Attorney General Martha Coakley will be the keynote speaker this weekend at the 10th annual NAMIWalks Massachusetts, which draws several thousand people each year to raise money and to challenge stigmas and stereotypes associated with mental illness.
The 5k walk hosted by the National Alliance on Mental Illness of Massachusetts, and named after the organization’s acronym, begins at 11 a.m. Saturday at Artesani Park along Soldiers Field Road in the Brighton neighborhood of Boston. Check-in starts at 9 a.m., followed by programming at 10:15 a.m.
Coakley, whose brother suffered from bipolar disorder and committed suicide in 1996, is scheduled to speak at the event and will participate in the walk.
“I am proud to be involved in this year’s NAMI walk,” she said in a statement. “NAMI serves a critical role by improving the public’s awareness and understanding of mental illnesses, providing support, and helping ensure that all affected by mental illness receive the critical services they deserve.”
In recent years, Coakley's office has cracked down on health insurance companies that fail to provide state-required coverage for mental health and related services. And, in a letter this month, Coakley said her office will continue to closely monitor insurance providers to make sure they comply with the law.
“Failure to provide coverage of important mandated mental health benefits has a severe and detrimental impact on individuals who need those services, their families, and even their communities,” Coakley wrote.
Former Massachusetts Governor Michael Dukakis and his wife, Katharine “Kitty” Dukakis, who has struggled with depression and addiction and is a board member of NAMI Mass, also plan to partake in the walk.
“We want to walk because we support everything that NAMI does in Massachusetts and feel very grateful that we have an organization that is of such high quality,” said a statement from Kitty Dukakis.
“This is a biological illness. Rich families, poor families, middle class families are all affected by this,” said a statement from Michael Dukakis. “NAMI is one of those groups that’s out there working hard for these folks.
“The important thing is for people to understand that they’re not alone, that a lot of folks including the Kitty Dukakises of this world have had the same problem and, in the vast majority of cases, it’s treatable,” he added. “And people can live good and solid and productive lives if they get the help they need.”
One in 4 adults in the US, or nearly 60 million people, experience a mental health disorder each year, according to the National Institute of Mental Health. About 6 percent of people nationwide live with a serious mental illness, such as schizophrenia, major depression or bipolar disorder.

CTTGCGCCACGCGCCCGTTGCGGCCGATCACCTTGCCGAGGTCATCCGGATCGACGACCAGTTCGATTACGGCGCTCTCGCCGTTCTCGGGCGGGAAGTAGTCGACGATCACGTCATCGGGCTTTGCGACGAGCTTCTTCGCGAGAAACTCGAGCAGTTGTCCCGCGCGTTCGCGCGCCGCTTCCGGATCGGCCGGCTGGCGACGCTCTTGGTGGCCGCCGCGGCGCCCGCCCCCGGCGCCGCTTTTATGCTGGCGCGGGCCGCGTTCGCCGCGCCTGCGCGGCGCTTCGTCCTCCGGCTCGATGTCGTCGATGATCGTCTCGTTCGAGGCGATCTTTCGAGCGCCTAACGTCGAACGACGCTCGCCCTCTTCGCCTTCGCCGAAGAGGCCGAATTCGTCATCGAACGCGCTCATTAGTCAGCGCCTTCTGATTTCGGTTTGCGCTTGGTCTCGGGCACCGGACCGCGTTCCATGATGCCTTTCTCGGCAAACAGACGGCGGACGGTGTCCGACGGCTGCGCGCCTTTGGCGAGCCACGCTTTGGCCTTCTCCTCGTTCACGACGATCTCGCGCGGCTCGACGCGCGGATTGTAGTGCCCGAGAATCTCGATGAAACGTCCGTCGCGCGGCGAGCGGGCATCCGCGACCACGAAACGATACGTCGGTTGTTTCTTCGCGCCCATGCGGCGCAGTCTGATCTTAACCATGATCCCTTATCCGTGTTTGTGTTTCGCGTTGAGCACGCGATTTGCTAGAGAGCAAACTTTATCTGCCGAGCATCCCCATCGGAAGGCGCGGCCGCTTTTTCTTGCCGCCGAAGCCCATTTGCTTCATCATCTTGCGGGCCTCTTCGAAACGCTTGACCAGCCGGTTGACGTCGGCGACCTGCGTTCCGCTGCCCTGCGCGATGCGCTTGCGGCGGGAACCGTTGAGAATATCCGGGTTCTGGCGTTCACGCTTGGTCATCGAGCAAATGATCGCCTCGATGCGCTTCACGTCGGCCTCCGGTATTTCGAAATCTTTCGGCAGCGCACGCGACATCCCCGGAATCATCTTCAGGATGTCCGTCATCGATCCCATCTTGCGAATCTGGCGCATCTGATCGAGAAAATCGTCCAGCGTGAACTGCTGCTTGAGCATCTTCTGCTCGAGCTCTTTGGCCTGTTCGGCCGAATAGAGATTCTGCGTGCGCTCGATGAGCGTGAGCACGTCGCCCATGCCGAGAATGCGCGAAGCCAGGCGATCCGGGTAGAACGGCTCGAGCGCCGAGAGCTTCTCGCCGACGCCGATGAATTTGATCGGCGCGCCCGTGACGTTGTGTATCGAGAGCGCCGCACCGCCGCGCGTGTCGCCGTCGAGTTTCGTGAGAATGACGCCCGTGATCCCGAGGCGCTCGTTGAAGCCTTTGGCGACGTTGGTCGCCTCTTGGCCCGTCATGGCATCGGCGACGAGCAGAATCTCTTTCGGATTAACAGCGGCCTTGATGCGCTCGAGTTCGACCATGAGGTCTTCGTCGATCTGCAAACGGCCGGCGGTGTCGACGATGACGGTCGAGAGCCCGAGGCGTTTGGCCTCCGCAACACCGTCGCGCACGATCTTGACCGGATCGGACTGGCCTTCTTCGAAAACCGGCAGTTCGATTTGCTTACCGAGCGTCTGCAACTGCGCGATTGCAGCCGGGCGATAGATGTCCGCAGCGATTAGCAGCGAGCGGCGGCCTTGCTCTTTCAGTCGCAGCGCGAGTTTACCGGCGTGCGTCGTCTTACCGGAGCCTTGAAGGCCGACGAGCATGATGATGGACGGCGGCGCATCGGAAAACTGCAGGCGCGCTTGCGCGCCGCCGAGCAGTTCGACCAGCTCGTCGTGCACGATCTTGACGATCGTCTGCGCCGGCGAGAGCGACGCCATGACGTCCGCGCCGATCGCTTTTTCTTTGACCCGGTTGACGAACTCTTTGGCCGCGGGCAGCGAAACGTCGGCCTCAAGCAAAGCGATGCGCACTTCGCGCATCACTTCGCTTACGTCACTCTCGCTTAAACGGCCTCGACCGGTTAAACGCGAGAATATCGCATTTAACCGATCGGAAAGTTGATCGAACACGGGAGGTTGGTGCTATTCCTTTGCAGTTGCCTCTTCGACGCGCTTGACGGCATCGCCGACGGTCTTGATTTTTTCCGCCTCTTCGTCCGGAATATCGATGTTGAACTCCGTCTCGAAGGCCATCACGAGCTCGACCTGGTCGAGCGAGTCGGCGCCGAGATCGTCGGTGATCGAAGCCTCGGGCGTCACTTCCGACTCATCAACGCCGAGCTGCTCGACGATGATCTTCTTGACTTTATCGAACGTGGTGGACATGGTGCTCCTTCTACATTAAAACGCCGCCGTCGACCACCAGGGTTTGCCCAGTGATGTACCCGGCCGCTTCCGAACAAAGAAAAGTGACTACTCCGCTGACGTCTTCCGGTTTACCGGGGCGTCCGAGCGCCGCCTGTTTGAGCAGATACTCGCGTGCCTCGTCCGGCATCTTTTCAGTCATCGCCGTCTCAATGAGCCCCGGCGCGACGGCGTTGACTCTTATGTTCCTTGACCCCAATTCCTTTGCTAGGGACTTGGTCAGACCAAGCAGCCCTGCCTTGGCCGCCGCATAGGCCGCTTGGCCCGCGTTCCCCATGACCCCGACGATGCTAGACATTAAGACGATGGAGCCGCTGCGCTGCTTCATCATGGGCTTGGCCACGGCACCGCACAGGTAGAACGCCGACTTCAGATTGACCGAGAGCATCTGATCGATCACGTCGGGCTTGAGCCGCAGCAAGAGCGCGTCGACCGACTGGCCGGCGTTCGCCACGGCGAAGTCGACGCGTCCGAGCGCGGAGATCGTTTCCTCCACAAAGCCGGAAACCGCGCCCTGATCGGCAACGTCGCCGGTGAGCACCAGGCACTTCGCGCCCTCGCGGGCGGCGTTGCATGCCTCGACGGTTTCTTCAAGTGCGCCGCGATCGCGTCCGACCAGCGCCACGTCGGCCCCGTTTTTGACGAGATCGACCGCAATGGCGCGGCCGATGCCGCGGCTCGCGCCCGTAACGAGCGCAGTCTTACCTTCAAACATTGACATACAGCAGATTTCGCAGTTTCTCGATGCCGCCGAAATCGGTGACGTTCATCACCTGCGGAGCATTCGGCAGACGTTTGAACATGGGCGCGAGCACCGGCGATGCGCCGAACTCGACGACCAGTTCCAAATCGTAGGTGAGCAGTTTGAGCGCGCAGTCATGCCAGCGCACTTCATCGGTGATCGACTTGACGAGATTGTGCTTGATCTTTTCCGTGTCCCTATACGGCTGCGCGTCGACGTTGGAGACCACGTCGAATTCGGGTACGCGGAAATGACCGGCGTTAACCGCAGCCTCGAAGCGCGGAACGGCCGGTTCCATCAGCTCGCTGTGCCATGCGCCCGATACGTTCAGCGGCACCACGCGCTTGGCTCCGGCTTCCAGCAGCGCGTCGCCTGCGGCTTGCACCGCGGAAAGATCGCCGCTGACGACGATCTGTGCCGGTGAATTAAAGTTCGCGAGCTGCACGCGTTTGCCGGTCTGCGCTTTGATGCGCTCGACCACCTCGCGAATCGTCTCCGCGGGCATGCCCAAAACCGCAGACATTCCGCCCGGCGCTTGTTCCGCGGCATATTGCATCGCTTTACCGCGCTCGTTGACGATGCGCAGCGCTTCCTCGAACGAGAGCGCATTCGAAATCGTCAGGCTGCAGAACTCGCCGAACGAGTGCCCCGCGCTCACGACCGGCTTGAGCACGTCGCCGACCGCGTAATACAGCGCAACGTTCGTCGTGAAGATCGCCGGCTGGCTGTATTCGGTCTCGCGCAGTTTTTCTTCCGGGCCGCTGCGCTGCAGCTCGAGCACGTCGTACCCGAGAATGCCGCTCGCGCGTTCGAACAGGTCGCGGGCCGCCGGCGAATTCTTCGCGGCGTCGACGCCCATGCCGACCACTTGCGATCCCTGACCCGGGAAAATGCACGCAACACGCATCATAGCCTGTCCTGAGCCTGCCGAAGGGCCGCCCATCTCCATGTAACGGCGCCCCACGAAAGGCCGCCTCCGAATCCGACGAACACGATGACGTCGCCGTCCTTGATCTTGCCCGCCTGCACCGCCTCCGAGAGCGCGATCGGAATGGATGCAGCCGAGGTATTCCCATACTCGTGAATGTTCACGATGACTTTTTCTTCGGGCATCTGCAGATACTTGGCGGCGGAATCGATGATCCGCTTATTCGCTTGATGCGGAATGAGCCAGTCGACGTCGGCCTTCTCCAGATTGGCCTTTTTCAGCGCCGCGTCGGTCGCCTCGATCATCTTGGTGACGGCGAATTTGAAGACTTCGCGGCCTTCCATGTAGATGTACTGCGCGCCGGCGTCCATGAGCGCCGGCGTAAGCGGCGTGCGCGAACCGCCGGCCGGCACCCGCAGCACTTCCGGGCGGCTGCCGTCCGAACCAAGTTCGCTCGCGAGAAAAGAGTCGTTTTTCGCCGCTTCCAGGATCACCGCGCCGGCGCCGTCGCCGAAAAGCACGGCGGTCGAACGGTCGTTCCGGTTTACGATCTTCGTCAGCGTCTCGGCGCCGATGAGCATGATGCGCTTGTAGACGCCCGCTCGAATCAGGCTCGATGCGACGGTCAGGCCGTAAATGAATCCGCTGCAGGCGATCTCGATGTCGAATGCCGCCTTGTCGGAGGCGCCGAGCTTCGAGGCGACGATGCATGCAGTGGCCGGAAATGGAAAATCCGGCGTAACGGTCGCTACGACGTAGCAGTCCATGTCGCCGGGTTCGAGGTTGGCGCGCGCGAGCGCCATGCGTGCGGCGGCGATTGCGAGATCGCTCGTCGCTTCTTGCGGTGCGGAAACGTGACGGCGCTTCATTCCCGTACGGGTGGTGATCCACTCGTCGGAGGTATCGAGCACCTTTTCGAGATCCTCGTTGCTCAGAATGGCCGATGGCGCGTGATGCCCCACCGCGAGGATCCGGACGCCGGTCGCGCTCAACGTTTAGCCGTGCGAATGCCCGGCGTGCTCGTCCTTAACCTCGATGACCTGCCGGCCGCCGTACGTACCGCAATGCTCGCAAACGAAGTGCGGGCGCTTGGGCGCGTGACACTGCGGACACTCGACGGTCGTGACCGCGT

NAMI Mass has raised $3 million through its annual walk since the event was first held a decade ago. The money has gone directly into programs and services, the organization said.
Last year’s race drew more than 7,000 participants raised more than $520,000, which made it the most successful NAMIWalks fundraiser in the country for the third consecutive year and the first to break the half-million dollar mark. The money raised during the 2012 walk accounted for more than half of the organization’s annual budget.
Organizers hope Saturday’s walk, with help from more than 70 corporate sponsors, will raise $600,000.
“The walk is a stigma-free zone, a celebration of dignity, hope, recovery and resiliency,” said a statement from Laurie Martinelli, director of NAMI Mass, which was founded in 1982 and now had 20 local chapters and more than 2,500 members.
“One in four adults will experience a mental health disorder this year in the U.S. and tragically, largely because of stigma, most will go untreated,” added Martinelli. “The walk proves that recovery is real and that people with mental illness can and do lead fruitful and productive lives.”
Participants can register before the race, and walk-ins are also welcome.
To register, create a fundraising page or donate to others, visit www.namiwalks.org, click “Find a Walk,” and select the Massachusetts “Walksite.” New NAMIWalks smartphone apps, which allow walkers to manage fundraising efforts, are also available to download via some mobile devices.
E-mail Matt Rocheleau at email@example.com.
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